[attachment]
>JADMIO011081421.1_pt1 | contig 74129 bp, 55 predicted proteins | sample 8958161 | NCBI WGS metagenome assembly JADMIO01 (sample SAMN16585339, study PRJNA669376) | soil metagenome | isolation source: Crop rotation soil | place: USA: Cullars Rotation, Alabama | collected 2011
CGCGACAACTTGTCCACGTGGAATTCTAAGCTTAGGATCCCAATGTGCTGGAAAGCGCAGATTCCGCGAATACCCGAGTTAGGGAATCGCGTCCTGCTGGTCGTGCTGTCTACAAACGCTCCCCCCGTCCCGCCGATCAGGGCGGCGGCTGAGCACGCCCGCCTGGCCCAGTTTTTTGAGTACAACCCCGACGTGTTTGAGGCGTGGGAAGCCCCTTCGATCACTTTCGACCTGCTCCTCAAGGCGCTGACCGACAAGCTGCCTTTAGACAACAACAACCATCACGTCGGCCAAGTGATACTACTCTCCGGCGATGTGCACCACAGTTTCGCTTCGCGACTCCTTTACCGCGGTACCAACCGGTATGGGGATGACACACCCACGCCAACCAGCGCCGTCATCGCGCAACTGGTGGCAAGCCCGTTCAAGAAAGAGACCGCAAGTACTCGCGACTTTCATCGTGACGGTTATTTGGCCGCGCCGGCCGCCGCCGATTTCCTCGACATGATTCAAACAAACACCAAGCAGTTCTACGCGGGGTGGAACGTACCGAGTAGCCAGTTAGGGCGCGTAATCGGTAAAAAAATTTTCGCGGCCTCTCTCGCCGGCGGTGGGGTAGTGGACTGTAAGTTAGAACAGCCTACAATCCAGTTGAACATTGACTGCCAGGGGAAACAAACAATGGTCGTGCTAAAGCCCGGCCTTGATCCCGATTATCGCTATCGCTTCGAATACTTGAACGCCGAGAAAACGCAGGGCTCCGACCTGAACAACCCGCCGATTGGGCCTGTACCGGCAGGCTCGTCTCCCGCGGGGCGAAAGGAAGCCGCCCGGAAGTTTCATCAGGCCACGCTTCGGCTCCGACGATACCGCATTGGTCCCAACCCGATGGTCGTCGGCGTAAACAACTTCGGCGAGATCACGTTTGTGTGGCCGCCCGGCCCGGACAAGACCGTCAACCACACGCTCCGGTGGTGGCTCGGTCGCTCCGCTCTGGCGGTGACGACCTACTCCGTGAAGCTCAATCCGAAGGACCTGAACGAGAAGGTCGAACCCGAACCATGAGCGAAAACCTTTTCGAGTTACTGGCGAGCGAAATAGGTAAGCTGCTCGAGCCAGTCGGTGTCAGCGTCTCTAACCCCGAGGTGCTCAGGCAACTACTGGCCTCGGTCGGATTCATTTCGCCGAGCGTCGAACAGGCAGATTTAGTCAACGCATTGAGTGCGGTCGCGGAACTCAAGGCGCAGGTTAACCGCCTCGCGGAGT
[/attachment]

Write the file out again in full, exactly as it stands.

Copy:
>JADMIO011081421.1_pt1 | contig 74129 bp, 55 predicted proteins | sample 8958161 | NCBI WGS metagenome assembly JADMIO01 (sample SAMN16585339, study PRJNA669376) | soil metagenome | isolation source: Crop rotation soil | place: USA: Cullars Rotation, Alabama | collected 2011
CGCGACAACTTGTCCACGTGGAATTCTAAGCTTAGGATCCCAATGTGCTGGAAAGCGCAGATTCCGCGAATACCCGAGTTAGGGAATCGCGTCCTGCTGGTCGTGCTGTCTACAAACGCTCCCCCCGTCCCGCCGATCAGGGCGGCGGCTGAGCACGCCCGCCTGGCCCAGTTTTTTGAGTACAACCCCGACGTGTTTGAGGCGTGGGAAGCCCCTTCGATCACTTTCGACCTGCTCCTCAAGGCGCTGACCGACAAGCTGCCTTTAGACAACAACAACCATCACGTCGGCCAAGTGATACTACTCTCCGGCGATGTGCACCACAGTTTCGCTTCGCGACTCCTTTACCGCGGTACCAACCGGTATGGGGATGACACACCCACGCCAACCAGCGCCGTCATCGCGCAACTGGTGGCAAGCCCGTTCAAGAAAGAGACCGCAAGTACTCGCGACTTTCATCGTGACGGTTATTTGGCCGCGCCGGCCGCCGCCGATTTCCTCGACATGATTCAAACAAACACCAAGCAGTTCTACGCGGGGTGGAACGTACCGAGTAGCCAGTTAGGGCGCGTAATCGGTAAAAAAATTTTCGCGGCCTCTCTCGCCGGCGGTGGGGTAGTGGACTGTAAGTTAGAACAGCCTACAATCCAGTTGAACATTGACTGCCAGGGGAAACAAACAATGGTCGTGCTAAAGCCCGGCCTTGATCCCGATTATCGCTATCGCTTCGAATACTTGAACGCCGAGAAAACGCAGGGCTCCGACCTGAACAACCCGCCGATTGGGCCTGTACCGGCAGGCTCGTCTCCCGCGGGGCGAAAGGAAGCCGCCCGGAAGTTTCATCAGGCCACGCTTCGGCTCCGACGATACCGCATTGGTCCCAACCCGATGGTCGTCGGCGTAAACAACTTCGGCGAGATCACGTTTGTGTGGCCGCCCGGCCCGGACAAGACCGTCAACCACACGCTCCGGTGGTGGCTCGGTCGCTCCGCTCTGGCGGTGACGACCTACTCCGTGAAGCTCAATCCGAAGGACCTGAACGAGAAGGTCGAACCCGAACCATGAGCGAAAACCTTTTCGAGTTACTGGCGAGCGAAATAGGTAAGCTGCTCGAGCCAGTCGGTGTCAGCGTCTCTAACCCCGAGGTGCTCAGGCAACTACTGGCCTCGGTCGGATTCATTTCGCCGAGCGTCGAACAGGCAGATTTAGTCAACGCATTGAGTGCGGTCGCGGAACTCAAGGCGCAGGTTAACCGCCTCGCGGAGT